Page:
NotesNarcotic overdose case study

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mozamil.mosa
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Narcotic overdose case study

Unread post by mozamil.mosa » 11 Oct 2015, 10:43

Location: Emergency room

Vitals: BP 100/60 mm Hg; HR is 50/min, regular; RR is 10/min; Temp. 37C(98.6).

HPI:
28-yr old white female is brought to ER in unconscious state. Family reports that she is a very healthy female, has no medical problems, not on any medications, and did not find any empty bottles. She has no allergies. She doesn't smoke or drink alcohol. She has a boyfriend. She has never been pregnant. Her father is very healthy except borderline hypertension. Mother has diabetes. No other history is available.


How do you approach this patient?

Discussion:

Step I: Emergent management: This patient is hemodynamically unstable, so A, B, C, D is the most important component of the management of this patient.

A: Airway suction, pulse oximetry, stat, and continuous monitoring, O2
B: Endotracheal intubation is indicated in patients who cannot protect their airway or if O2 saturation does not improve with O2 nasal/face mask, or PaO2<55, or PCO2>50 on ABG.
C: IV access; continuous cardiac monitor; place a Foley; obtain a finger stick glucose.
D: Drugs: Administer thiamine, dextrose 50%, and naloxone - all are IV bolus one time dose



Exam:

Respiratory (assess the breathing pattern)



Order review:

Suction airway, stat

Pulse oximetry, stat and continuous

Oxygen, inhalation, stat or Intubation

IV access, stat

Cardiac monitor , continuous

Finger stick glucose, stat

Thiamine, IV stat, one time

Dextrose 50%, stat, one time

Naloxone, IV stat, one time

Normal saline 0.9% NaCl, stat, continuous

ABG, stat



*She is slightly awake with the above treatment



Step II: Physical Examination:
General

HEENT/Neck

Heart/CVS

Skin

Chest/Lung

Abdomen

Extremities

Neurological exam

Results:

On examinations she found to have pinpoint pupils. She is very drowsy.

So, she has bradycardia, hypotension, and pinpoint pupils, which are classic symptoms for narcotic overdose.

Step III: Diagnostic Investigations:

EKG 12 lead, stat

CBC with differential, stat

BMP, stat

CXR, portable, PA, stat

LFT's, stat

UA, stat

Urine toxicology screen, stat

B-HCG, serum, qualitative, stat
Blood alcohol, stat

Initial Treatment:
NG tube, gastric lavage, stat (which revealed pill fragments)
Activated charcoal, oral, one time
Naloxone, IV, stat, continuous



Step IV:

Decision about changing patient location
Move patient to ICU

NPO

Bed rest, complete

Urine output

BMP, next day



*Once the patient is better

D/C oxygen, NG tube, cardiac monitor, IV fluids, and naloxone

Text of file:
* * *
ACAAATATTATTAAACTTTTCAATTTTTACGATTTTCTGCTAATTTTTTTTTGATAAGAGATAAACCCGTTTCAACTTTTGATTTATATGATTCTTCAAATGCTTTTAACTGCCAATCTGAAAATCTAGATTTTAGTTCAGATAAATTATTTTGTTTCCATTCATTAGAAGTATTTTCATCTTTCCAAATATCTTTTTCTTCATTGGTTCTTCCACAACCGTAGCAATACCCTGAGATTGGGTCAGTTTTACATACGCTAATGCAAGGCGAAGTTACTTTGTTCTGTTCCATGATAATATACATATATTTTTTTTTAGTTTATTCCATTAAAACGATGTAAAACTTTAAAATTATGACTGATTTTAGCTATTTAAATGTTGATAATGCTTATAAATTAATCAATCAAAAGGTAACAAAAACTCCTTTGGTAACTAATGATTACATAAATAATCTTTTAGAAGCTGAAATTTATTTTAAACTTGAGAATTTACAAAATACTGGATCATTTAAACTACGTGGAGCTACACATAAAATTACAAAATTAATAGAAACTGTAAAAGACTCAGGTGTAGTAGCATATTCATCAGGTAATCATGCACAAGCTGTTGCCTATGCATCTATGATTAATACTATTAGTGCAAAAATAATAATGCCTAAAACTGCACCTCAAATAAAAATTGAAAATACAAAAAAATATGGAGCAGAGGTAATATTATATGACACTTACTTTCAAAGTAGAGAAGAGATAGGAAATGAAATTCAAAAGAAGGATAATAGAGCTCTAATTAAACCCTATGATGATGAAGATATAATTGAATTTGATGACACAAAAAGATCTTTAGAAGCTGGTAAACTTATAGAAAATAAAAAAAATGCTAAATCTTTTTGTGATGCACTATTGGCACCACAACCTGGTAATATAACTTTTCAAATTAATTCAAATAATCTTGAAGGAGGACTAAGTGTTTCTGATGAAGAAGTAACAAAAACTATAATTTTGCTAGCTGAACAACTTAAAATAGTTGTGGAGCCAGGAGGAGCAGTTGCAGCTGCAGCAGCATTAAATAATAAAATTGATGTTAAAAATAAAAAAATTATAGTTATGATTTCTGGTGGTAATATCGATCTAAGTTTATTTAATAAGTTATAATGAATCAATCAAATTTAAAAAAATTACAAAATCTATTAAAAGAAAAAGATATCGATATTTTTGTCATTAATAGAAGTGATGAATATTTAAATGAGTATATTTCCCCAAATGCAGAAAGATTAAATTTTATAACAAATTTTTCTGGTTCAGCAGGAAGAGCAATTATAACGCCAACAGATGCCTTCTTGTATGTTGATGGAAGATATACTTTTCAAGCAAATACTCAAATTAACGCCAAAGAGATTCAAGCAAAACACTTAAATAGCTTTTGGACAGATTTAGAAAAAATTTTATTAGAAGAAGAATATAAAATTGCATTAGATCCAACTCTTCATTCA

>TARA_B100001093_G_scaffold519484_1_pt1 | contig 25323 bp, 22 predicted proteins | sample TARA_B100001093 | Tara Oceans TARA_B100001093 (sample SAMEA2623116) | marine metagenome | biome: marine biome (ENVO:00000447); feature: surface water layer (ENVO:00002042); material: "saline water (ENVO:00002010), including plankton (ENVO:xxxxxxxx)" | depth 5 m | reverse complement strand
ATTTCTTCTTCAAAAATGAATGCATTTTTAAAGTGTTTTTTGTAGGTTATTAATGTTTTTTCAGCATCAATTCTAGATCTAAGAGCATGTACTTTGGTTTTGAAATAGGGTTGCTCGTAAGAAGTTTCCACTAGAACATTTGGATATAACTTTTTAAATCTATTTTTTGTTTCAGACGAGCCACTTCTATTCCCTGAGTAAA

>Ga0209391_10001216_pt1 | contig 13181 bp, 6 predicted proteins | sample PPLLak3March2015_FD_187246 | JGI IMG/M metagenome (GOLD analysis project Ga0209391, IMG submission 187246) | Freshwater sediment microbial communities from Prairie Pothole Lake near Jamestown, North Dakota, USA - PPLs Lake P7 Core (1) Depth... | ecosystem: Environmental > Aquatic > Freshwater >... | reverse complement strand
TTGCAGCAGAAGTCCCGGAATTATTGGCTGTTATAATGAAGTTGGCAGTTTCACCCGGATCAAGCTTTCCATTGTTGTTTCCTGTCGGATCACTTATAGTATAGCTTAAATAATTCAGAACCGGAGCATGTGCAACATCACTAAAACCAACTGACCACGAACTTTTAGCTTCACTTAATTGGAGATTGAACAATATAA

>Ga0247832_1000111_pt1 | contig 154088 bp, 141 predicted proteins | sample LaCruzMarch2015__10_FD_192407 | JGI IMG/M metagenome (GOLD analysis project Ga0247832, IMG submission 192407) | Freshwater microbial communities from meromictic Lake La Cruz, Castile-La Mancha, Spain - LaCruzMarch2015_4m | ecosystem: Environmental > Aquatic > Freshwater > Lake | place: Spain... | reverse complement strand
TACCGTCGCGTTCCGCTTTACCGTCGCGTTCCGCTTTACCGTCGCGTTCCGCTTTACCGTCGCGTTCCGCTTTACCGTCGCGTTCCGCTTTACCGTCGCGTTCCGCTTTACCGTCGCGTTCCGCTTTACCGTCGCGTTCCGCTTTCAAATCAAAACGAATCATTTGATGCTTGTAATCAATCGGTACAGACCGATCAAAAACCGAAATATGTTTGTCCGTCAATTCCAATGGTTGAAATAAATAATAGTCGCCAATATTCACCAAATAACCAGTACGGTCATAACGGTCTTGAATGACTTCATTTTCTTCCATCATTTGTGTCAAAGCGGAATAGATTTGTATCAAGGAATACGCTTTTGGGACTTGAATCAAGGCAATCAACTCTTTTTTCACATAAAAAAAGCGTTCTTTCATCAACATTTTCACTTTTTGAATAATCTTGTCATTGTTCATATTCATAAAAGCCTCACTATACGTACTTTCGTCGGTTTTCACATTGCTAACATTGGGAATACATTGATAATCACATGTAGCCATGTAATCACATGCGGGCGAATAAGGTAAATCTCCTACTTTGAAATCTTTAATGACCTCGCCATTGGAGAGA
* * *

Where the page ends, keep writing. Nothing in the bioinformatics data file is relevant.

Regular diet

Step V: Educate patient and family:
Psychiatry consult, stat (Reason: 28-year-old with suicide attempt)
Suicide precautions
Suicide contract
Patient counseling
Reassurance
No alcohol

No smoking

Safe sex
No illegal drug use

Regular exercise

Seat belts use

*Start the patient on antidepressant if needed

Final Diagnosis:
Narcotic overdose

Discussion:

Orthostatic hypotension resulting from mild peripheral vasodilation is common. However, persistent or severe hypotension should raise the suspicion of co-ingestants.

In all patients with moderate-to-severe toxicity, it is important to obtain baseline studies, including a CBC with diff, basic metabolic panel, LFT's, ABG, and CK (Creatine kinase level).

Positive urine drug screens are observed up to 36-48 hours postexposure.

A 12 lead EKG should be obtained on all patients with intentional overdose, as there is always a possibility of cardiotoxic co-ingestants.

Chest x-ray is important to rule out any pulmonary edema or aspiration especially in a patient with an unprotected airway.

Naloxone should be given to patients with significant CNS and/or respiratory depression.

Continuous IV infusion of naloxone is very safe in patients who were not opioid dependent. However, in patients who are opioid dependent this practice is dangerous and may precipitate withdrawal symptoms.

Activated charcoal should be administered to all patients with opiate intoxication following ingestion. Because of the delayed gastric emptying produced by opiate intoxication, it is effective even in patients who present late following ingestion. Orogastric lavage is indicated if the patient presents within one hour of ingestion.

All patients with significant respiratory depression, recurrent sedation should be observed in the hospital for at least a period of 12-24 hours. Most physicians admit the patients if they require a second dose of naloxone. Patients should have continuous cardio respiratory monitoring.

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